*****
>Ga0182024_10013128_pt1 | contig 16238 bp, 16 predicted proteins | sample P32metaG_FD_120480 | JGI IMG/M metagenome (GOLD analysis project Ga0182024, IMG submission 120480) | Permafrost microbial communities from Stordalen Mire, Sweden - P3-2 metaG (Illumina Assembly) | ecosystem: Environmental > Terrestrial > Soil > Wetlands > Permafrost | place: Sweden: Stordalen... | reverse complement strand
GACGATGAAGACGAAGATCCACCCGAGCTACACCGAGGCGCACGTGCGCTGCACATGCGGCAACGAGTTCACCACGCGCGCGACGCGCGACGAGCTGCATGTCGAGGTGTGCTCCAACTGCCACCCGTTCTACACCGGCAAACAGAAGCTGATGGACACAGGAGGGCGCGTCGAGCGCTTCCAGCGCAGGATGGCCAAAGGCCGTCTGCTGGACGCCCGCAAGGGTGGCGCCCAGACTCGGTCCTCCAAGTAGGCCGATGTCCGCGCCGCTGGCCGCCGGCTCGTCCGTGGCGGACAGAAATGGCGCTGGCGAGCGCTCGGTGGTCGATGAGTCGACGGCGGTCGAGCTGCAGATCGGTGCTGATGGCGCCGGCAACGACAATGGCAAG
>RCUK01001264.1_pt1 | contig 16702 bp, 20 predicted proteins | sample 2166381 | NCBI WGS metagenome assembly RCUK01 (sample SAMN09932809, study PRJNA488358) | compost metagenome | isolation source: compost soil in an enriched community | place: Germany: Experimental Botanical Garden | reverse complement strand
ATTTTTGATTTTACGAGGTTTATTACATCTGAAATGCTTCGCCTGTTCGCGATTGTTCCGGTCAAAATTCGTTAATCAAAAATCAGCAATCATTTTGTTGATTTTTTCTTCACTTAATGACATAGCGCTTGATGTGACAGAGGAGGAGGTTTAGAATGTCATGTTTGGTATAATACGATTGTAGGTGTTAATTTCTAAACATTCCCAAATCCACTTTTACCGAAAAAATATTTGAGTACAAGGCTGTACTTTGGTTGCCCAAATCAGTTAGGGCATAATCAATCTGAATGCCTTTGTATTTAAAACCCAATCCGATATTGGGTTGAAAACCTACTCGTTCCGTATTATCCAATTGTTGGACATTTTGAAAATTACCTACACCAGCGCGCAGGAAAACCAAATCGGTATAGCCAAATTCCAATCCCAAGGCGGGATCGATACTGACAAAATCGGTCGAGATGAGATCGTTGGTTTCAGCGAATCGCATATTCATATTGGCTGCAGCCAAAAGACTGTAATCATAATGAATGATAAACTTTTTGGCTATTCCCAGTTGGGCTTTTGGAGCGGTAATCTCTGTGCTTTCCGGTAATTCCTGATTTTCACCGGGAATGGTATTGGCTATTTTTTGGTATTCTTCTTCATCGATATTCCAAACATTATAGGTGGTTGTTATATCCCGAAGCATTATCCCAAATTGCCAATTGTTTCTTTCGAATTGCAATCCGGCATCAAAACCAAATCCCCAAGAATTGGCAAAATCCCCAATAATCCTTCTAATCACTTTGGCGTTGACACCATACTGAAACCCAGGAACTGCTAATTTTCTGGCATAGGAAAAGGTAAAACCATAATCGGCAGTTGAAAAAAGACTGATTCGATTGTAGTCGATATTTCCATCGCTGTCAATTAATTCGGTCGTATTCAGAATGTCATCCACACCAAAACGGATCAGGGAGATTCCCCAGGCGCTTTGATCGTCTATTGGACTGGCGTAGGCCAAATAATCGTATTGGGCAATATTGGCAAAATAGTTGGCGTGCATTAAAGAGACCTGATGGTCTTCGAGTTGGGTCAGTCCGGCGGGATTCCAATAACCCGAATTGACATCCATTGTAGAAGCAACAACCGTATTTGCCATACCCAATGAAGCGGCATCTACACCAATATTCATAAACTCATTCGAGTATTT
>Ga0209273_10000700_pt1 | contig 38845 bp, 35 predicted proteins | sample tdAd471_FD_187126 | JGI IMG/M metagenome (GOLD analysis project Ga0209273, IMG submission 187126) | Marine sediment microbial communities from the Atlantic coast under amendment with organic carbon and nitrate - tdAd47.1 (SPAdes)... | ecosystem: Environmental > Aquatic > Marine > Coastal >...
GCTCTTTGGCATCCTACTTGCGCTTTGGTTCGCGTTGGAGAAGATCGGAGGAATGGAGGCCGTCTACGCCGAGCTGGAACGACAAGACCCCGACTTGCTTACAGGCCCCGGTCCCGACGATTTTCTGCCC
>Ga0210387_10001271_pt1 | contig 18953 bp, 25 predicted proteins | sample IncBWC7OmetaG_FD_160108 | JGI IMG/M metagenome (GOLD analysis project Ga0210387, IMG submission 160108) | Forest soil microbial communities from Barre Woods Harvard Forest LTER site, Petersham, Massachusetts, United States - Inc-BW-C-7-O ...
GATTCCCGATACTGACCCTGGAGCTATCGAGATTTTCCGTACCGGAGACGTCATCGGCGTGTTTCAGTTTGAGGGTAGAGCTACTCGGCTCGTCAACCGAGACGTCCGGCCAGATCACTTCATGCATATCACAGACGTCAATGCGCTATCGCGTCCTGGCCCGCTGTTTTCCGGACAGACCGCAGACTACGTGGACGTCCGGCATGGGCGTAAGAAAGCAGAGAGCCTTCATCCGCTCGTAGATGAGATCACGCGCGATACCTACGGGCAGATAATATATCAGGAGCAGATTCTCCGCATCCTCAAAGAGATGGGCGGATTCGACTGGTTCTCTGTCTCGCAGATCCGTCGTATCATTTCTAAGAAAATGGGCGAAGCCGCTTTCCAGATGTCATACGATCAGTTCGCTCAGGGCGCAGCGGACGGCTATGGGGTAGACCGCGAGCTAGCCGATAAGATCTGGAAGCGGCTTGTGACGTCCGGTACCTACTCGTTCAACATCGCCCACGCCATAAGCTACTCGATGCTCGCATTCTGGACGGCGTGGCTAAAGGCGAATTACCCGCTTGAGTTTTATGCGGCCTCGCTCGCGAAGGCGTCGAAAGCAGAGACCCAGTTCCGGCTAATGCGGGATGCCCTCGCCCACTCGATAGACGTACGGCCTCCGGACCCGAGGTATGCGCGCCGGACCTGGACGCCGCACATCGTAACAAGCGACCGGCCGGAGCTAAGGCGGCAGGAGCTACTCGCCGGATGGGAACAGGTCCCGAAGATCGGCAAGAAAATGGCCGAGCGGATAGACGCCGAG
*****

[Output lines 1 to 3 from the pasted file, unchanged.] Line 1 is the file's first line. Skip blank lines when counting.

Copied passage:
>Ga0182024_10013128_pt1 | contig 16238 bp, 16 predicted proteins | sample P32metaG_FD_120480 | JGI IMG/M metagenome (GOLD analysis project Ga0182024, IMG submission 120480) | Permafrost microbial communities from Stordalen Mire, Sweden - P3-2 metaG (Illumina Assembly) | ecosystem: Environmental > Terrestrial > Soil > Wetlands > Permafrost | place: Sweden: Stordalen... | reverse complement strand
GACGATGAAGACGAAGATCCACCCGAGCTACACCGAGGCGCACGTGCGCTGCACATGCGGCAACGAGTTCACCACGCGCGCGACGCGCGACGAGCTGCATGTCGAGGTGTGCTCCAACTGCCACCCGTTCTACACCGGCAAACAGAAGCTGATGGACACAGGAGGGCGCGTCGAGCGCTTCCAGCGCAGGATGGCCAAAGGCCGTCTGCTGGACGCCCGCAAGGGTGGCGCCCAGACTCGGTCCTCCAAGTAGGCCGATGTCCGCGCCGCTGGCCGCCGGCTCGTCCGTGGCGGACAGAAATGGCGCTGGCGAGCGCTCGGTGGTCGATGAGTCGACGGCGGTCGAGCTGCAGATCGGTGCTGATGGCGCCGGCAACGACAATGGCAAG
>RCUK01001264.1_pt1 | contig 16702 bp, 20 predicted proteins | sample 2166381 | NCBI WGS metagenome assembly RCUK01 (sample SAMN09932809, study PRJNA488358) | compost metagenome | isolation source: compost soil in an enriched community | place: Germany: Experimental Botanical Garden | reverse complement strand